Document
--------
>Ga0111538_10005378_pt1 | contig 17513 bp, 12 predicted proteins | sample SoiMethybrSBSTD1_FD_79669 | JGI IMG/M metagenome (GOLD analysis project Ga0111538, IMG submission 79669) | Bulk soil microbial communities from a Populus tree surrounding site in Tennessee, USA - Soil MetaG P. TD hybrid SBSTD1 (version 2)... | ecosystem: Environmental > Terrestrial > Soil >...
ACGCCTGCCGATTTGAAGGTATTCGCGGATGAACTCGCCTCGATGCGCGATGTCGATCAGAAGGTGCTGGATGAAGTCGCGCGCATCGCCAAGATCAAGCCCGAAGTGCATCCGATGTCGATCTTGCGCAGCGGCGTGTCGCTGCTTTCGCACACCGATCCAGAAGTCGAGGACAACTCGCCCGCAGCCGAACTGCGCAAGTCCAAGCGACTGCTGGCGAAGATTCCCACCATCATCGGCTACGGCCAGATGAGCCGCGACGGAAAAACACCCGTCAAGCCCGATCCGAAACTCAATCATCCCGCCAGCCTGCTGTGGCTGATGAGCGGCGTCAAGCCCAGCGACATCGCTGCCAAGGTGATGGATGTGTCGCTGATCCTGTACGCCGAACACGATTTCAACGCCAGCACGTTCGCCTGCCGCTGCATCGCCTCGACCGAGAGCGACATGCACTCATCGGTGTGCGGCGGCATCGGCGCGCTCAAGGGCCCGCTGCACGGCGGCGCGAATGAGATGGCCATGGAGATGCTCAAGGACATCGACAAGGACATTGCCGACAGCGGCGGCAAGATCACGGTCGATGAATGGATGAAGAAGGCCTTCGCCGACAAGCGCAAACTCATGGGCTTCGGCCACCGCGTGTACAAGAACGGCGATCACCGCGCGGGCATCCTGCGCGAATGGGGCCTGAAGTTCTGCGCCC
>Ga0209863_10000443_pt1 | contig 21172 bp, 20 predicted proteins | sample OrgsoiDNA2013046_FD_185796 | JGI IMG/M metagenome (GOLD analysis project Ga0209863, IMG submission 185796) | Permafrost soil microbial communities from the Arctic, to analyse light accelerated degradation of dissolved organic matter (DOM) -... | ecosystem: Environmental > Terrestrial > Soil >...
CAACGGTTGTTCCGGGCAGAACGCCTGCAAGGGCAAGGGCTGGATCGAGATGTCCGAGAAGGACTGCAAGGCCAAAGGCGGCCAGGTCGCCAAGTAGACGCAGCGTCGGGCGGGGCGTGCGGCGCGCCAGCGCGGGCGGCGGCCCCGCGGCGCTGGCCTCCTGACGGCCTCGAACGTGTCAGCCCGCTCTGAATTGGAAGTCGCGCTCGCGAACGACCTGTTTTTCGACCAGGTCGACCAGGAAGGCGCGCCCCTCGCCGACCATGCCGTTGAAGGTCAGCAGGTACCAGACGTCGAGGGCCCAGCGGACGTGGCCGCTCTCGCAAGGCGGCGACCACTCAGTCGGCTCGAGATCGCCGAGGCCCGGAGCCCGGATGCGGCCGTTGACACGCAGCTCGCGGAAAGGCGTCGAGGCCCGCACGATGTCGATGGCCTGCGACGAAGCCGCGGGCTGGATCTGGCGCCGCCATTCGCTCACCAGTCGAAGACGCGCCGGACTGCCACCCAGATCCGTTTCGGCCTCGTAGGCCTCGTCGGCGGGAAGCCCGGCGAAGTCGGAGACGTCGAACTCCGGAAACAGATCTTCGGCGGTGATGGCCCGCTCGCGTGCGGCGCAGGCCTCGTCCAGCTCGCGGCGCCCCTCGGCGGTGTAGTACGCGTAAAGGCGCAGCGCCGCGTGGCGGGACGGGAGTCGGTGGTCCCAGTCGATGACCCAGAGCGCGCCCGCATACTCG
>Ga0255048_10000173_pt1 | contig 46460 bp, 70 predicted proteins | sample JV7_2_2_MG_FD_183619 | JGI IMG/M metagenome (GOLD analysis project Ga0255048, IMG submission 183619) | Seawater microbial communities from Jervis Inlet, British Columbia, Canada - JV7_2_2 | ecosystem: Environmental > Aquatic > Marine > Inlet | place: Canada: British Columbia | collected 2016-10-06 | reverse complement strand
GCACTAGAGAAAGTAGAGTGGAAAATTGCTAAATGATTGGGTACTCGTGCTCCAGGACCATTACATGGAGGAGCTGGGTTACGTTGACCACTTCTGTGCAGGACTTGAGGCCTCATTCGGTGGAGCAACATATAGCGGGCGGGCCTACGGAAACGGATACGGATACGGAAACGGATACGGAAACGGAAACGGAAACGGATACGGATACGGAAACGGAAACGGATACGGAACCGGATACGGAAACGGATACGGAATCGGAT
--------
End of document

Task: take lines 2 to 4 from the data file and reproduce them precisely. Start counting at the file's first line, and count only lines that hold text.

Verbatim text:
ACGCCTGCCGATTTGAAGGTATTCGCGGATGAACTCGCCTCGATGCGCGATGTCGATCAGAAGGTGCTGGATGAAGTCGCGCGCATCGCCAAGATCAAGCCCGAAGTGCATCCGATGTCGATCTTGCGCAGCGGCGTGTCGCTGCTTTCGCACACCGATCCAGAAGTCGAGGACAACTCGCCCGCAGCCGAACTGCGCAAGTCCAAGCGACTGCTGGCGAAGATTCCCACCATCATCGGCTACGGCCAGATGAGCCGCGACGGAAAAACACCCGTCAAGCCCGATCCGAAACTCAATCATCCCGCCAGCCTGCTGTGGCTGATGAGCGGCGTCAAGCCCAGCGACATCGCTGCCAAGGTGATGGATGTGTCGCTGATCCTGTACGCCGAACACGATTTCAACGCCAGCACGTTCGCCTGCCGCTGCATCGCCTCGACCGAGAGCGACATGCACTCATCGGTGTGCGGCGGCATCGGCGCGCTCAAGGGCCCGCTGCACGGCGGCGCGAATGAGATGGCCATGGAGATGCTCAAGGACATCGACAAGGACATTGCCGACAGCGGCGGCAAGATCACGGTCGATGAATGGATGAAGAAGGCCTTCGCCGACAAGCGCAAACTCATGGGCTTCGGCCACCGCGTGTACAAGAACGGCGATCACCGCGCGGGCATCCTGCGCGAATGGGGCCTGAAGTTCTGCGCCC
>Ga0209863_10000443_pt1 | contig 21172 bp, 20 predicted proteins | sample OrgsoiDNA2013046_FD_185796 | JGI IMG/M metagenome (GOLD analysis project Ga0209863, IMG submission 185796) | Permafrost soil microbial communities from the Arctic, to analyse light accelerated degradation of dissolved organic matter (DOM) -... | ecosystem: Environmental > Terrestrial > Soil >...
CAACGGTTGTTCCGGGCAGAACGCCTGCAAGGGCAAGGGCTGGATCGAGATGTCCGAGAAGGACTGCAAGGCCAAAGGCGGCCAGGTCGCCAAGTAGACGCAGCGTCGGGCGGGGCGTGCGGCGCGCCAGCGCGGGCGGCGGCCCCGCGGCGCTGGCCTCCTGACGGCCTCGAACGTGTCAGCCCGCTCTGAATTGGAAGTCGCGCTCGCGAACGACCTGTTTTTCGACCAGGTCGACCAGGAAGGCGCGCCCCTCGCCGACCATGCCGTTGAAGGTCAGCAGGTACCAGACGTCGAGGGCCCAGCGGACGTGGCCGCTCTCGCAAGGCGGCGACCACTCAGTCGGCTCGAGATCGCCGAGGCCCGGAGCCCGGATGCGGCCGTTGACACGCAGCTCGCGGAAAGGCGTCGAGGCCCGCACGATGTCGATGGCCTGCGACGAAGCCGCGGGCTGGATCTGGCGCCGCCATTCGCTCACCAGTCGAAGACGCGCCGGACTGCCACCCAGATCCGTTTCGGCCTCGTAGGCCTCGTCGGCGGGAAGCCCGGCGAAGTCGGAGACGTCGAACTCCGGAAACAGATCTTCGGCGGTGATGGCCCGCTCGCGTGCGGCGCAGGCCTCGTCCAGCTCGCGGCGCCCCTCGGCGGTGTAGTACGCGTAAAGGCGCAGCGCCGCGTGGCGGGACGGGAGTCGGTGGTCCCAGTCGATGACCCAGAGCGCGCCCGCATACTCG